My co-founder and I had a good debate recently about the meaning of hard work. I felt particularly passionate about this disagreement, despite the fact that there was no immediate decision to make. Disagreement is an important part of our working relationship and I’ve learned that disagreement leads to more creativity and better decisions. I observed that — as so often when we disagree — we were agreeing about the principle and arguing about semantics.
The topic of hard work came up in a discussion of our principles and operating system. We are very aligned on the principle that we want to create a culture that values productivity over mere activity and busyness. We’d seen how many organizations can invest immense activity into non-value add activities like reading and replying to emails, attending lots of meetings and creating an endless stream of PowerPoint slides. We hope to create a culture that cuts out much of that busy work and lets people structure their time in a way that maximizes value-adding deep work and gives them the freedom to lead great lives.
We were trying to find a snappy set of words to capture some of this thinking and Achim proposed:
We work hard as the exception, not as the rule.
I know what he meant, but reading the words I couldn’t help but interpret them differently. To me it felt like they were saying: we take it easy most of the time, but every once in a while we do a crazy sprint and work really hard. In Achim’s defense, that is not what he was saying. But I don’t think it’s such a stretch to interpret it the way I did.
I’ve always been a fan of the gritty, plodding tortoise in Aesop’s fable, The Hare and the Tortoise. Despite the hare’s impressive bursts of speed, the tortoise’s consistent pace won the race. Perhaps I identify with the tortoise because my style is similar. The concept of grit also resonates with me, Angela Duckworth defines it as “passion and perseverance for very long-term goals.” I wanted to find a set of words that captured that gritty perseverance but also highlighted the need for rest and balance in life. My counter-proposal was:
Work hard, not long
I explained: Hard work is like a good work-out, it should help you get closer to achieving your goals as well as giving you a sense of achievement and flow. But just like it is important not to overtrain, it is important not to overwork. There’s nothing good about being a workaholic. Once you work beyond a certain point, you start to get diminishing returns and negatively impact your productivity.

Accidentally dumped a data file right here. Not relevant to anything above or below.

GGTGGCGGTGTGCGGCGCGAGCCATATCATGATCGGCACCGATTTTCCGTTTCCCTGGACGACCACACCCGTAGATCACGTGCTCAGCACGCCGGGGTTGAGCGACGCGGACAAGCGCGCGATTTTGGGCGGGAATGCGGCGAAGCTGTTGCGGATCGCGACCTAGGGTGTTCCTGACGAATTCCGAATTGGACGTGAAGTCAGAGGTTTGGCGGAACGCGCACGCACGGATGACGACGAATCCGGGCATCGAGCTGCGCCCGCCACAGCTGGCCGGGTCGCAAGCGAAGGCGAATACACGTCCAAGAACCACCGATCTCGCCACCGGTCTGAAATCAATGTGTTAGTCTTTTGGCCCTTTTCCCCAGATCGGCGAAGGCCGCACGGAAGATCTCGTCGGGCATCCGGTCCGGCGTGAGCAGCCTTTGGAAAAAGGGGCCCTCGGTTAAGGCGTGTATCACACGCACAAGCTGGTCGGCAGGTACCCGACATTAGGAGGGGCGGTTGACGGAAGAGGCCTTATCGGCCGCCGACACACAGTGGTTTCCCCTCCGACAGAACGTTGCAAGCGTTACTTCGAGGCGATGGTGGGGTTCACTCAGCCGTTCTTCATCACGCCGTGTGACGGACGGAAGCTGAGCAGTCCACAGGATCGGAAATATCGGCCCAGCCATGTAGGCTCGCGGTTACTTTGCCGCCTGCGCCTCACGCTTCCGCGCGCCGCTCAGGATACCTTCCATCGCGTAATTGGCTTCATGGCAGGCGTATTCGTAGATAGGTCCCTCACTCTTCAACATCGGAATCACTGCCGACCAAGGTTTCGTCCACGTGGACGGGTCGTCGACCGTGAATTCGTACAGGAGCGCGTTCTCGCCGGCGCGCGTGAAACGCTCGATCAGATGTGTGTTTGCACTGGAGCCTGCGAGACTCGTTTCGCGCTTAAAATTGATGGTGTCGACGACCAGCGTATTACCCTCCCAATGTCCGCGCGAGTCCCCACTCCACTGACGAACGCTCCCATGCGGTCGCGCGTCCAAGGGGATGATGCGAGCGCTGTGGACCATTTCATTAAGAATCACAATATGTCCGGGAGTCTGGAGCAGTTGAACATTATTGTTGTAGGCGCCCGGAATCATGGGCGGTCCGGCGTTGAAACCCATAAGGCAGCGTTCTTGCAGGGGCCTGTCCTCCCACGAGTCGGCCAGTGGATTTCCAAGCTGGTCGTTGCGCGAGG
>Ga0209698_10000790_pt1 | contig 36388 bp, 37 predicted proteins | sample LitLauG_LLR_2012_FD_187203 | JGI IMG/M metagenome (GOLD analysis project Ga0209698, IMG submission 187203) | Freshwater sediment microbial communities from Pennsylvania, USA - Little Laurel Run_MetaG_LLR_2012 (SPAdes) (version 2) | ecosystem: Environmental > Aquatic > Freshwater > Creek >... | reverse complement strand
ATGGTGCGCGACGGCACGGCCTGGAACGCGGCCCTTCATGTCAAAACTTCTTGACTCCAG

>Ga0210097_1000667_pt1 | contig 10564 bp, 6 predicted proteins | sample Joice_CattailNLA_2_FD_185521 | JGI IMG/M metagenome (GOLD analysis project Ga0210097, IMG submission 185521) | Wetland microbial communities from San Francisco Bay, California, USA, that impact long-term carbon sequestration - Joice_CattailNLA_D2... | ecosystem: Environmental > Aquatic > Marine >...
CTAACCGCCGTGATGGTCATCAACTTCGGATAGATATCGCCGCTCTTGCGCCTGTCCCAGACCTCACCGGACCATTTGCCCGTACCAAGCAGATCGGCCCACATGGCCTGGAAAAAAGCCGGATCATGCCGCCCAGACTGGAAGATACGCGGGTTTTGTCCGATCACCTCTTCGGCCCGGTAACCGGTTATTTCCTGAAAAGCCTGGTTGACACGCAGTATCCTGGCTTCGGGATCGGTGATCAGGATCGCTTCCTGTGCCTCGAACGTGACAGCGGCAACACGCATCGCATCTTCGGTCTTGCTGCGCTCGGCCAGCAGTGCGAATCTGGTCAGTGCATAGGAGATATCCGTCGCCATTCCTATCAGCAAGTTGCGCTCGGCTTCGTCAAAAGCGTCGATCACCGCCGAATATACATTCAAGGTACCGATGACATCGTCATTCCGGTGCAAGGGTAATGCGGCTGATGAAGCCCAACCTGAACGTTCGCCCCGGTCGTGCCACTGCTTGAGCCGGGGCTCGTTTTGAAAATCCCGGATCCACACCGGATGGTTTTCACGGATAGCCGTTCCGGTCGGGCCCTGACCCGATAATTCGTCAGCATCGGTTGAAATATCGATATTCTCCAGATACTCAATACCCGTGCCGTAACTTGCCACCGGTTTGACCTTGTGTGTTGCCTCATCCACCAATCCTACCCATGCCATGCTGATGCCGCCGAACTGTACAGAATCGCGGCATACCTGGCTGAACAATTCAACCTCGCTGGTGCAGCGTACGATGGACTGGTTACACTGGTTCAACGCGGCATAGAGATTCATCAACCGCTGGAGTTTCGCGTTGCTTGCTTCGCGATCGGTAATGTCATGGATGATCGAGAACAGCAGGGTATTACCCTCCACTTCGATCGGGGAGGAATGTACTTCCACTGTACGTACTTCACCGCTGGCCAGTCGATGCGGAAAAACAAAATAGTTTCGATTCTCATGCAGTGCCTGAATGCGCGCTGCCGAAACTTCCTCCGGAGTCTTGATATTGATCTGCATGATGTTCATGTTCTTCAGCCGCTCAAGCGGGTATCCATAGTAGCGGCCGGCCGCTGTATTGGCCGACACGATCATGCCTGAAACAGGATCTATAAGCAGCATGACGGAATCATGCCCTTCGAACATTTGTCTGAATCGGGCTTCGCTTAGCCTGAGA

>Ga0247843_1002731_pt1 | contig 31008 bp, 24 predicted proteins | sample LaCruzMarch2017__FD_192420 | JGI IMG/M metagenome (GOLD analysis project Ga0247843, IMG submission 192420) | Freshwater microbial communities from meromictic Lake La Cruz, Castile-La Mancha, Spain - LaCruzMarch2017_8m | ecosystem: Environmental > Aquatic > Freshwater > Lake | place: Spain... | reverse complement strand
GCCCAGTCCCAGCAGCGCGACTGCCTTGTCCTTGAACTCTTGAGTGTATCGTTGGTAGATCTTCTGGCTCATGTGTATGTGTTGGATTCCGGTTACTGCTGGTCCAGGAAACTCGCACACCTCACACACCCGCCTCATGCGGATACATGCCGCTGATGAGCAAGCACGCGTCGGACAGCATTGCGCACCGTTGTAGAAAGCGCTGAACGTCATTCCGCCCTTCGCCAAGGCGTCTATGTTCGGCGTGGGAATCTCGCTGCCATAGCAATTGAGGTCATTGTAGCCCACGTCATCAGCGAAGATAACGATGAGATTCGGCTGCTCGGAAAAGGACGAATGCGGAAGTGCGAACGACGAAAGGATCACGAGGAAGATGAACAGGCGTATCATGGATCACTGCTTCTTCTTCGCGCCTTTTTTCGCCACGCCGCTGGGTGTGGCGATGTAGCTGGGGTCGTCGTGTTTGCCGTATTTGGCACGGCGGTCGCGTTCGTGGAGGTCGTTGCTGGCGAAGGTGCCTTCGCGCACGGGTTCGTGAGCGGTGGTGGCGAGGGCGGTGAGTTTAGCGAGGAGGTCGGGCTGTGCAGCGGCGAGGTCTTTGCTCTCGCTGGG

I actually found a thread of comments in the document we were working on that captures the disagreement:
So what we were really arguing about how to define “hard work.” We were arguing about the words. I can see where Achim is coming from in this discussion. He’s associating the word “hard” with something damaging. He’s even made some recommendations about what to use instead. Unfortunately, none of the alternatives feel as powerful to me as “work hard.” Perhaps it is an irrational attachment to a particular formulation. But I feel that culturally, the combination of “work” and “hard” has more meaning than if we replace the modifier “hard” with another word like intense.
We never resolved this particular disagreement. I remain attached to “hard work.” I think work should be hard. Part of being productive is focusing on the things that are most important instead of the easy tasks that can make us feel a sense of achievement but don’t get us any closer to our goals. The easy tasks are seductive because they are easy. Usually, the important things are hard. It’s solving the big questions and tough challenges that moves us forward. The critical distinction is that solving hard problems doesn’t necessarily mean working long hours and being constantly busy. On this, I believe Achim and I are in full agreement.
I’ll give the final words to Tom Hanks, who summed up my position nicely in a film from 1992:
It’s supposed to be hard. If it wasn’t hard, everyone would do it. The hard is what makes it great.—Tom Hanks as Jimmy Dugan in A League of Their Own
Interested in the topic of personal productivity? Read more on trickle.app in the stream Personal Productivity: Work less and get more done.